Break the Tech-Ad World Divide

Digital Players Need to Tell Their Stories

By Published on .

Ask the chief executive of any new digital service or online media product that comes along to describe their business plan, and it almost always boils down to two words: ad support. Yet most of these companies are run by engineers and are steeped in tech culture. They know little about the marketing and advertising business, and few do a good job of telling their stories to advertisers. They want the ad dollars but act as if they're in a different business than everyone else in marketing and media.

Now before I go further, it's probably best to reveal (though it may be plainly evident) that I have some skin in this game. Ad Age and Creativity, two media products which I run, are among those chasing the marketing dollars of these digital players. Not just to fatten our bottom line, though, but because it makes sense.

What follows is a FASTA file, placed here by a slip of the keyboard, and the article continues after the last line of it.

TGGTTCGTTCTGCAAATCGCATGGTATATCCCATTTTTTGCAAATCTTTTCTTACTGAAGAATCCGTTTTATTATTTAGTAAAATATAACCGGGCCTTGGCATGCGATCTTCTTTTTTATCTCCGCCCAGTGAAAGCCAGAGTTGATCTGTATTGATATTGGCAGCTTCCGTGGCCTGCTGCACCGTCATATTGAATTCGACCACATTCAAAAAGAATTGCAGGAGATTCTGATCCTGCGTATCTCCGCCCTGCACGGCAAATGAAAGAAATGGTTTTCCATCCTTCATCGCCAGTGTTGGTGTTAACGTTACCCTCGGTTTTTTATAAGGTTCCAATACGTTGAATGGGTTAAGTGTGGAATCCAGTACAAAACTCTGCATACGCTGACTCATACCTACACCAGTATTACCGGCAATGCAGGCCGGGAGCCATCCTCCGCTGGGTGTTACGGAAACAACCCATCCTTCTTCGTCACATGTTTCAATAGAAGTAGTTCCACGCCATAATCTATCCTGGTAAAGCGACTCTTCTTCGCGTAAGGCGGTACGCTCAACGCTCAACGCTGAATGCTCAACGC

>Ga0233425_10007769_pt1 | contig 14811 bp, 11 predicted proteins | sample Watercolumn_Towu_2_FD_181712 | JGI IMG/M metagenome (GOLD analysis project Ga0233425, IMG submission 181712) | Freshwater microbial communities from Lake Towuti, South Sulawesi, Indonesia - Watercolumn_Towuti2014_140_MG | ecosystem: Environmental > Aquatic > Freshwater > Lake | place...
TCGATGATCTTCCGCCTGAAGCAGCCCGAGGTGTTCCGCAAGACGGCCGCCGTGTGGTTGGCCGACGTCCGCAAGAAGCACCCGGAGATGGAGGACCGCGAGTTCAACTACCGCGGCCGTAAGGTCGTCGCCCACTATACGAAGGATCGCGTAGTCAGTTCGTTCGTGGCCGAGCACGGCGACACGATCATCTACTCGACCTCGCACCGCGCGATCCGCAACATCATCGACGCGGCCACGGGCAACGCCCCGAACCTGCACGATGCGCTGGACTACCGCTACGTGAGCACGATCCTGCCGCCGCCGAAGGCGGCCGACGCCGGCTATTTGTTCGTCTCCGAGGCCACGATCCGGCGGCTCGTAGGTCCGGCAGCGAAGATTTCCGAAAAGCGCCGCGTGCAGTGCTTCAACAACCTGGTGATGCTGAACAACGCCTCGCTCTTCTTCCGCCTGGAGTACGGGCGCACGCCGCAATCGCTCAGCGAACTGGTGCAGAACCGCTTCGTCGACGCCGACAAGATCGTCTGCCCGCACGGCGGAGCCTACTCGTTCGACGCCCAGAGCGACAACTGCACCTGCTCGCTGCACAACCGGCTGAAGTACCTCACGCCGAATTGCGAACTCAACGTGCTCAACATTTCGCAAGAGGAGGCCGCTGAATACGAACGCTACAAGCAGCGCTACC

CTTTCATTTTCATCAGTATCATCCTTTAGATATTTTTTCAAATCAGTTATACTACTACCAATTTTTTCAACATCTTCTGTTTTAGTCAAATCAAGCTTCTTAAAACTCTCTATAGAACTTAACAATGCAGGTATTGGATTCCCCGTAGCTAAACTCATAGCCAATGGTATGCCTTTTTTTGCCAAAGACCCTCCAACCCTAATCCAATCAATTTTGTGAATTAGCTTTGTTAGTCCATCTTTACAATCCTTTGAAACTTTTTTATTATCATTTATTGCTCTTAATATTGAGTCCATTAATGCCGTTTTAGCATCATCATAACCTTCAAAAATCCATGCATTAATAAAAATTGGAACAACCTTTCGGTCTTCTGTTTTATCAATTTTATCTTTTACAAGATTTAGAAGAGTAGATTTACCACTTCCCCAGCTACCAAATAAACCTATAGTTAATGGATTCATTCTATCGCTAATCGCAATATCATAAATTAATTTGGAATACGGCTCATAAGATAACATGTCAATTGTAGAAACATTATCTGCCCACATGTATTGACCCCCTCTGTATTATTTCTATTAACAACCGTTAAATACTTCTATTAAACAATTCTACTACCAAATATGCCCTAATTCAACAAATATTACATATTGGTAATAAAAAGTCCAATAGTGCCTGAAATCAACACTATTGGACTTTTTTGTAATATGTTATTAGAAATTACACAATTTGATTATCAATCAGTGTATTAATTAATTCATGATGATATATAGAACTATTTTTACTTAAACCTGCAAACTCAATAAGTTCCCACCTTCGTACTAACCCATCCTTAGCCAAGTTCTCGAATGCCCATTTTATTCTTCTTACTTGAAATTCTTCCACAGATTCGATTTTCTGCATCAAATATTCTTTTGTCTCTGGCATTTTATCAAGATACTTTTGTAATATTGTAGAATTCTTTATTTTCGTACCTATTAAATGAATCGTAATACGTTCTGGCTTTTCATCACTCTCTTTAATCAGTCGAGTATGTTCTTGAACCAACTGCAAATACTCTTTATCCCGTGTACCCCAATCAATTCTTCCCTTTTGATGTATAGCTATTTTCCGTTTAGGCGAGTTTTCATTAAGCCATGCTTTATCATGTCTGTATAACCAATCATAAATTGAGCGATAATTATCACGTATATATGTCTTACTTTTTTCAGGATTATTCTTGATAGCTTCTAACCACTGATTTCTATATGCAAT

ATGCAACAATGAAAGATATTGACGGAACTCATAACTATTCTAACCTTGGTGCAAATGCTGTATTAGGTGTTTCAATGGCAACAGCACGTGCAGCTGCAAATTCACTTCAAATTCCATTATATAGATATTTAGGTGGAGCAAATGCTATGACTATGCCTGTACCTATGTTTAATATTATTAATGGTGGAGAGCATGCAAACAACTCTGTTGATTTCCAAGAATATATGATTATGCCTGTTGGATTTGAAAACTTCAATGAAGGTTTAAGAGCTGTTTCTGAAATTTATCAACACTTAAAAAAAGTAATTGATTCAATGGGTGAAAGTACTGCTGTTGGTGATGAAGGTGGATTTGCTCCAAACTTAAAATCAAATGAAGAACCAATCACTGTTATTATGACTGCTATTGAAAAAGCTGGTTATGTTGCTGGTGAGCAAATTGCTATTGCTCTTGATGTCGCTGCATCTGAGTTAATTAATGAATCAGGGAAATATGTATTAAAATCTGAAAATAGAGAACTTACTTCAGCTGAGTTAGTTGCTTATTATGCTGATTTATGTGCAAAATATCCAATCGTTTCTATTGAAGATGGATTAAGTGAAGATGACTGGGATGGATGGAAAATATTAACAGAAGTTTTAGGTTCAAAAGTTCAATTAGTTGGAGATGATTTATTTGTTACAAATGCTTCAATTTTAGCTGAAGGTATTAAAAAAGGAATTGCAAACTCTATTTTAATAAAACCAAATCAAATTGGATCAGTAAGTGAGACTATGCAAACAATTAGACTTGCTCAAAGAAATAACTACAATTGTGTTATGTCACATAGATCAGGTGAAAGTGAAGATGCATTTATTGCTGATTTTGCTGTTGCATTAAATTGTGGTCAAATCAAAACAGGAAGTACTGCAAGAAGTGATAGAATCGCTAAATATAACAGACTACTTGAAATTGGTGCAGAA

It's this simple: Any player in the digital space that counts on ad dollars for their survival won't get them unless they can differentiate their product or service in the eyes of marketers and clearly articulate the need for, and relevance of, their offering. Think of the advertisers as investors in the business. You need to win them over to why your product will succeed in a sea of media and why it's worthy of their dollars.

Still, I find too often that when I ask a tech-based new-media company what they're doing to tell their story to advertisers, the answer is little or nothing. Not to oversimplify, but at times it seems they believe the ad dollars will just materialize, that because they believe so passionately in their products everyone else will.

I'm not saying marketing is the only path to those dollars, but raising awareness and establishing a position is a start. Yes, I clearly believe Ad Age and Creativity would benefit from that by helping those companies reach our audiences in innovative ways, so there's my motive. But it also just comes down to good business sense. If you don't raise your hand, you don't get called on.

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